Hey everyone, I wanted to give you a brief run down on a little project I’ve been planning. For a while I was doing this daily “Cassandra Pop Quiz” thing on my. Everyday at the same time, I would send out a pop quiz question of a Cassandra nature and people would respond. I was a lot of fun, but I times I would be busy or in meetings and I would forget, leading the question being sent out late. I got this idea that if I could automate my pop quiz question to be sent out on a schedule, as in the same time everyday. it would be easy and I could just forget about, knowing that it would be taken care of. This lead to the concept of “TikTokTweet”, a Twitter client for scheduling tweets. Tik Tok was the round mechanical man in the Land of Oz books. He was a true and faithful companion to dorothy, he would never let her down. He was always there when she was in need, like “clockwork” we’ll say. He would need to be wound up on a schedule to continue to his normal functioning. Hopefully this little “bot” will be equally as reliable.
Some the features I hope to include in TikTokTweet:
- Ability to create a Tweet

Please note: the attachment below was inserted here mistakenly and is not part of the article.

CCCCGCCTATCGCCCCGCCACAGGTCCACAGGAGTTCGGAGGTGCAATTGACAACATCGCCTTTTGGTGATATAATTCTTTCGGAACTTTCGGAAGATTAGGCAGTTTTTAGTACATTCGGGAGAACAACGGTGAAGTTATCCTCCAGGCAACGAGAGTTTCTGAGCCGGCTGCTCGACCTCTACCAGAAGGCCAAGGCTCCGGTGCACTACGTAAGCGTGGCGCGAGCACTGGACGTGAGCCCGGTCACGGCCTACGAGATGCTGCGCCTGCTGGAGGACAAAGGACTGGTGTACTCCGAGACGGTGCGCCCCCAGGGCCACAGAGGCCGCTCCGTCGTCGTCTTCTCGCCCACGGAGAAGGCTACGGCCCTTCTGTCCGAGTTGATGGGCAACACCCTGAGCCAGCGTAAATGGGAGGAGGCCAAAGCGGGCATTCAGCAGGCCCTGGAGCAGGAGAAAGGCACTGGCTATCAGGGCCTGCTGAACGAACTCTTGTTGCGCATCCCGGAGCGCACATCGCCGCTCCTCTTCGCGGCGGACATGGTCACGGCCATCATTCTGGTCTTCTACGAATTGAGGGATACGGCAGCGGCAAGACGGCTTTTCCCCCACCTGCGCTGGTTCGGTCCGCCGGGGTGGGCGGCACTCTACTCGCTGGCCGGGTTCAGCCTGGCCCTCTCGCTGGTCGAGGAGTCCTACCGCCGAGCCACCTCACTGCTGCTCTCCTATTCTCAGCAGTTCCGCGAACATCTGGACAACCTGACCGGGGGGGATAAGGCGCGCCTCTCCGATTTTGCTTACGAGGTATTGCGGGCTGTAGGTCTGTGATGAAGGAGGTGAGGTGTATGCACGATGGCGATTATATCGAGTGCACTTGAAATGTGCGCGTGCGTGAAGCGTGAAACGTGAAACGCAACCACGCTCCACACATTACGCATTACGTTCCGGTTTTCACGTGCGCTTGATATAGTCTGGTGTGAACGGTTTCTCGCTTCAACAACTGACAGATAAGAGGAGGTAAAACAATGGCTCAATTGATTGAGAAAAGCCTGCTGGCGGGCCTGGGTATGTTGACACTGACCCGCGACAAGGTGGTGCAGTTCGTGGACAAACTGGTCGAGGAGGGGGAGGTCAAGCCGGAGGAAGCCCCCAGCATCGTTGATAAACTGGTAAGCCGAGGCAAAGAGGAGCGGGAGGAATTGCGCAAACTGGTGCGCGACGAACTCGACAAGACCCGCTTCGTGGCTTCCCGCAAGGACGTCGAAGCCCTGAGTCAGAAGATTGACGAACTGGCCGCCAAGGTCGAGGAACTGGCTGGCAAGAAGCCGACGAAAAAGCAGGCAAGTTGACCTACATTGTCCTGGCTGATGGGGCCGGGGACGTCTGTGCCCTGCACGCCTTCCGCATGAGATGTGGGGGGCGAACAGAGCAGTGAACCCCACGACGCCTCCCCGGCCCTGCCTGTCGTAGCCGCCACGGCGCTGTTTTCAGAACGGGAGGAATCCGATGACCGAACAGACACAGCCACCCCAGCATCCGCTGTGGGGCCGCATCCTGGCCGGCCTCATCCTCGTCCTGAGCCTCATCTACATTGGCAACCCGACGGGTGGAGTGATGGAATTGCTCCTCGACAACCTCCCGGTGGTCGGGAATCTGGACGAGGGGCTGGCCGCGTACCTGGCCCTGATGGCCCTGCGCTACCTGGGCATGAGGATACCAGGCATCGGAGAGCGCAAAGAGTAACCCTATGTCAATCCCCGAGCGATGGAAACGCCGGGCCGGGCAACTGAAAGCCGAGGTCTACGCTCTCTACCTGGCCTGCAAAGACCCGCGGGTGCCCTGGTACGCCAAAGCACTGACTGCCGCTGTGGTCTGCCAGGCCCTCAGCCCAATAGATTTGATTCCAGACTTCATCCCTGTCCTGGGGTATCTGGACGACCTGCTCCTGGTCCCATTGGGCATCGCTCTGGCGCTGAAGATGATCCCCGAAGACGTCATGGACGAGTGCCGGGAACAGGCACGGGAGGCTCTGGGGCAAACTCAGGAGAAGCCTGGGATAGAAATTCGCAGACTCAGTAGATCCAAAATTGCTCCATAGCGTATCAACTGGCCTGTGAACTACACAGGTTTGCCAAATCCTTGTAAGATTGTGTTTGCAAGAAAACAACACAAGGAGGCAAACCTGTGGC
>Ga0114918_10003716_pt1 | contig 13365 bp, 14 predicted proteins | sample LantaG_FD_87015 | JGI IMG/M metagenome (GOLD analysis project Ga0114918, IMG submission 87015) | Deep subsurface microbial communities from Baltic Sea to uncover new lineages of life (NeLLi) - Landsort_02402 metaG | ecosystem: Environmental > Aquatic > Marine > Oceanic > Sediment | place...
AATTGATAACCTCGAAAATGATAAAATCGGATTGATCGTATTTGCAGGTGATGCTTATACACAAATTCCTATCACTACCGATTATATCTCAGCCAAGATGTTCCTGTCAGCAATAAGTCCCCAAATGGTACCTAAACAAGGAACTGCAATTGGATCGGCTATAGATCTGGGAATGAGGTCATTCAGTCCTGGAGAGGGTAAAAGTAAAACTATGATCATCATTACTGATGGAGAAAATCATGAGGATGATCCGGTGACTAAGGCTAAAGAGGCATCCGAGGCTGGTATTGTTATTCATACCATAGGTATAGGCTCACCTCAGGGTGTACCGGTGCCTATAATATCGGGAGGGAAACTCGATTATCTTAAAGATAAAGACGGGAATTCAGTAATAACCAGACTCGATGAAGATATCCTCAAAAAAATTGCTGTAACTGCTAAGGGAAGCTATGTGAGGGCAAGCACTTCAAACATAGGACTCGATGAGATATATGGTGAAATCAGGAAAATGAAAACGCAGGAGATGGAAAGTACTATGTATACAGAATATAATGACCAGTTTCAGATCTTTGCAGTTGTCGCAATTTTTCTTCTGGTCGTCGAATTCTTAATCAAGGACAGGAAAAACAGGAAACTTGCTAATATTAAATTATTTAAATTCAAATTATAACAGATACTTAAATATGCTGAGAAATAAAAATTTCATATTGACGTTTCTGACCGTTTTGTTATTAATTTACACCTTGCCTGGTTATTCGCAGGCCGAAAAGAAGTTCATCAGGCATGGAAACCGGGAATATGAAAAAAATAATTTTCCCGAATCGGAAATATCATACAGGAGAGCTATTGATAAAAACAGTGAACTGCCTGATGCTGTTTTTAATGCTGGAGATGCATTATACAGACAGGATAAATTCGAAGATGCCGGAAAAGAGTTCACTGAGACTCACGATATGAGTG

- you can save it in the database for it for later
- optionally add it directly to a queue to be tweeted out at a set time.
- Add your saved tweets to a queue
- assign a date and time to saved tweets to be sent out from the Schedule a Tweet page
- Choose a to particular queue to add the tweet to
- Create queues for tweets
- Create and name queues for a specific categories of tweet,
- add tweets to these queues to be sent out on schedule .
- add tweets directly from Create Tweet or add a saved tweet from the Schedule a Tweet page.
- Add new queues from the Manage queues page, and edit or delete queued tweets as well.
A brief overview of the application flow:
From the home page of the application, you have four options. If you are just starting out, you may want to go to the “Create new Tweet” part of the site, or potentially start out creating a new queue in “Manage Queues”. Lets have a look at creating a new tweet with the app as a starting point.
On the “Create new Tweet” page, we see are usual 140-char limit box that most of us are familiar with from Twitter. We can fill this out and send this into our database for later usage. Optionally, we can make use of that tweet right away and send it to a queue from our list(I’ll be explaining where we make those shortly) and attach a date and time for it to be tweeted out. Because I have yet to explain queuing, lets say we just submit this tweet to the database without any other options, and we’ll deal with it later.
Now say we want to add the tweet we sent to the database to a queue. We would click on the “Manage Tweets” page from the front page. Here we have the list of tweets sitting in our database. We will select a tweet and choose a queue from the list and date and time for it to be tweeted out.